PRexit shock in Singapore!


Graphic; Thomas Timlen. Photo: Ben Tsai – Flickr public domain. Link below

While the world tries desperately to recover from the Brexit shock, Singapore now steals the media spotlight with its own secessionist drama; The PRexit. (I told you to fix that link already! -Ed.)

In 1965, Malaysia said ‘Bai’ to Singapore, and the tiny nation plodded a tearful path southwards toward a dubious independence with no natural resources or anything, being just a swampy little fishing village, abandoned by the British Foreign Entity, and infested by schools of fish-lion thingies.

Then Lee Kuan Yew rolled up his sleeves and built a gleaming city-state. So shiok already.

However, not everyone was united in the iffy dream, and some, like the seditious residents of Pasir Ris, were outright against it. Happy with their Marxist coconut plantations and fishing piers, they had no desire to be part of a ‘United States of Singapore’, a suppressive nation that would go on to smash their fried chicken, and in the process create a class of ah beng uncles clearly in it only for themselves.

The PRexit referendum

This is why the people of Pasir Ris, like their comrades in Texas, now demand immediate secession from the rest of Singapore and the overarching regional ASEAN Economic Community via an online Facebook referendum.

In so doing they boldly challenge the politicians who say that Pasir Ris isn’t good enough; that it is too small to make a difference in the world. To such politicians, and to The Economist, the People of Pasir Ris say, “You have lost confidence in our kampong!”

The Pasir Ris Exit campaign, affectionately known as ‘PRexit’, has presented several arguments which have drawn steadily increasing support, even from residents of faraway places like Radin Mas and Yuhua.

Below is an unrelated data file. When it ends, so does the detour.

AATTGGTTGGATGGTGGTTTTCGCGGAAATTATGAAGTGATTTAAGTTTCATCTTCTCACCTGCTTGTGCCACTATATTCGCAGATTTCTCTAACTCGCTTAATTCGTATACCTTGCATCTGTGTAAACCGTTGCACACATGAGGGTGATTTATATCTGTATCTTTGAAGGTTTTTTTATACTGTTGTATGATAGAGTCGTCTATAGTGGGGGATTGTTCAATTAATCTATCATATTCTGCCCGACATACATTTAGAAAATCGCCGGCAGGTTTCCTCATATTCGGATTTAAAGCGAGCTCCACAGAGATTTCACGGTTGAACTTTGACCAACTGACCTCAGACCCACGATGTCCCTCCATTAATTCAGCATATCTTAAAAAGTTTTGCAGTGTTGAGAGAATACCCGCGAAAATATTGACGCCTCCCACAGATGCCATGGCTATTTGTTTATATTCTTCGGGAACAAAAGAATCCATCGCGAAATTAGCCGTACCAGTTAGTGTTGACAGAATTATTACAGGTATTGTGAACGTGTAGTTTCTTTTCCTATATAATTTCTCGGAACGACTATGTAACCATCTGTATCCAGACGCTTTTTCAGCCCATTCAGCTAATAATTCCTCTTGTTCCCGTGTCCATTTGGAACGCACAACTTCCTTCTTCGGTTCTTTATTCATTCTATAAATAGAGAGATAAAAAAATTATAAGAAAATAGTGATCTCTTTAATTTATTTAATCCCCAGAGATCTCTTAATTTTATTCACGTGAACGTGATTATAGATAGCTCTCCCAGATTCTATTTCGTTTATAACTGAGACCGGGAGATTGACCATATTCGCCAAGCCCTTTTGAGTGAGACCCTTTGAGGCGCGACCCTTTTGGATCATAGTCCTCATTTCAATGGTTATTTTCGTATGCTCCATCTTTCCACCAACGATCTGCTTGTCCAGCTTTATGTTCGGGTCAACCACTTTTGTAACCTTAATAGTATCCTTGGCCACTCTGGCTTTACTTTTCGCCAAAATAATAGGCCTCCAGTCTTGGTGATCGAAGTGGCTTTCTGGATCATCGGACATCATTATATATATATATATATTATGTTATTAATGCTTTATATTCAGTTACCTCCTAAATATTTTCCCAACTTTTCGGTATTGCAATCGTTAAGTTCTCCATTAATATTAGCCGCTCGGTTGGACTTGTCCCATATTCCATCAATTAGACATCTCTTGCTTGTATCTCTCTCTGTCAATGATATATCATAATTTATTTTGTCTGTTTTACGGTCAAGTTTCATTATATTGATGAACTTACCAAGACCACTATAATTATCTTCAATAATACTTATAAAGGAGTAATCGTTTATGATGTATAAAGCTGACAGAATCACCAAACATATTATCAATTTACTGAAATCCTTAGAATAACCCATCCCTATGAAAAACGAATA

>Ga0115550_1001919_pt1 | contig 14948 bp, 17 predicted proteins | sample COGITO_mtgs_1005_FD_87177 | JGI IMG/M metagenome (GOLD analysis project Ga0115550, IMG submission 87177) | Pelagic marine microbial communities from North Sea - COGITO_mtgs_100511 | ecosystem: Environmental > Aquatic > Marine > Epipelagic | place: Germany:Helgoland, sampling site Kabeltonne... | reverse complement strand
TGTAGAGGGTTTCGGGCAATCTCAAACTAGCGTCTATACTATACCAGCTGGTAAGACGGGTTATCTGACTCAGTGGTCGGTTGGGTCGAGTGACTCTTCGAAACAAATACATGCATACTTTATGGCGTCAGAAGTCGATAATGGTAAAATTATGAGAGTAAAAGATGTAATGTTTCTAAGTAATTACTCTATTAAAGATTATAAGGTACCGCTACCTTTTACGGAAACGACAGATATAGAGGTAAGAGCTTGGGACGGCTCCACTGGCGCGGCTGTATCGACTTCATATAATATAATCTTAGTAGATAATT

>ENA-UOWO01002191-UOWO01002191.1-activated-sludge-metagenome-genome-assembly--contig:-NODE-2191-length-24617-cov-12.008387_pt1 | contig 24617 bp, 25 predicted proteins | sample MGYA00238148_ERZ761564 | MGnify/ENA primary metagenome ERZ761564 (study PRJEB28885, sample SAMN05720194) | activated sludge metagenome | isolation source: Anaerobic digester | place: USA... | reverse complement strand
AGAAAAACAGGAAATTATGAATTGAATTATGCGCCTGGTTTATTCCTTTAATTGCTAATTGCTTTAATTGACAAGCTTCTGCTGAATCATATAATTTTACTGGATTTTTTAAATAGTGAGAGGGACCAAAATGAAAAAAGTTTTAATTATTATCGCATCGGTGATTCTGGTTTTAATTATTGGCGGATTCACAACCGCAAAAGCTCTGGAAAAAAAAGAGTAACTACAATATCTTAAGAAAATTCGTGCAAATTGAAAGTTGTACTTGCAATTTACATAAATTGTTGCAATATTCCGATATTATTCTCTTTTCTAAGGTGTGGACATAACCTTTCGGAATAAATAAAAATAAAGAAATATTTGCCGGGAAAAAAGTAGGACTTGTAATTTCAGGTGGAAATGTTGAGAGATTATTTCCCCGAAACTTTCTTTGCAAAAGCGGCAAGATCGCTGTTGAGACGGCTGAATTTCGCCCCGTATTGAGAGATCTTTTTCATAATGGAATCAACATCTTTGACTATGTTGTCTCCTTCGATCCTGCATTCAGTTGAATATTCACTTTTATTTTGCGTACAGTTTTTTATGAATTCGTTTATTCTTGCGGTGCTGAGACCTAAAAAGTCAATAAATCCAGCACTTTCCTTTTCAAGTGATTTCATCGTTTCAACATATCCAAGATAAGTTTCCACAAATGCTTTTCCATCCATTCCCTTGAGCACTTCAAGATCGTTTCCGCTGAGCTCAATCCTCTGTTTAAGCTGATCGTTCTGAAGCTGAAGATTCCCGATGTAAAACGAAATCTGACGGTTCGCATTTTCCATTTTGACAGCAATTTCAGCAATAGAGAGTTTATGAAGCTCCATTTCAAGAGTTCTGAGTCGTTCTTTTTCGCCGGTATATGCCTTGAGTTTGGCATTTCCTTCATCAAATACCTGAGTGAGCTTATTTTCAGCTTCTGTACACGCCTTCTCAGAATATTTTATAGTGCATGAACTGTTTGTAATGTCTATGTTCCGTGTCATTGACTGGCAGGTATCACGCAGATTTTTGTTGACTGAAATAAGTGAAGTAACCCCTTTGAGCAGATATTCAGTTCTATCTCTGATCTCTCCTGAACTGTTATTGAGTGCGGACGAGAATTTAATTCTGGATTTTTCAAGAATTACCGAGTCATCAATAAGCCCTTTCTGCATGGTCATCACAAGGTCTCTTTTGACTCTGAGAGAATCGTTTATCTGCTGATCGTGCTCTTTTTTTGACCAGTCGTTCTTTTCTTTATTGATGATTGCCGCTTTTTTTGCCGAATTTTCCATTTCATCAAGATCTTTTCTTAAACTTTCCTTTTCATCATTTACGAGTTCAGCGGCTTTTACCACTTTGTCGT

No more ERP

Pasir Ris residents citizens can save at least SGD 1,000 each year. By leaving Singapore, each household could be better off by this amount when all ERP gantries are removed.

CPF funds returned

As Pasir Ris residents citizens leave the jurisdictional confines of Singapore, they will become eligible for full withdrawal of CPF savings. Han Hui Hui will administer the CPF refund process with whatever remaining funds that she can locate. Ms. Han will be assisted by Roy Ngerng.

Chewing Gum, Spitting and Durians on buses

Every Pasir Ris resident citizen collecting their new Pasir Ris passport will receive a goody-bag with chewing gum, a spittoon, two mountain cat durians and a rainbow flag.

More good reasons

The list of advantages is so long already, so here are some more highlights;

  • New Hawker Centre (already being built so finish soon)
  • Free Parking everywhere, anytime
  • Lift maintenance every day
  • Civil Society Disobedience  protests and demonstrations 27/7
  • The death penalty will be abolished
  • Preservation of all remaining forests and trees
  • Stray dogs and cats to be rounded up and kept in a humane shelter until they are adopted
  • Police to be replaced with ‘Freedom to Love‘ officers


Although the Straits Times editorial board has not (yet) endorsed Pasir Ris’ plans to secede (That part is factually correct, -Ed),  the movement’s spokesperson Ris Low told The Inside Story that, “It’s time to be a bigger part of the world rather than a smaller part of Singapore. We believe Pasir Ris Low could do so much better outside of the GRC”.

The vote will be conducted on Facebook, unless the post is removed.

As the referendum nears, Ris Low reminds all Pasir Ris voters, “Let’s take a stand. Together, we can win back our kampong!”

Photo Credit

Ben Tsai Flickr public domain


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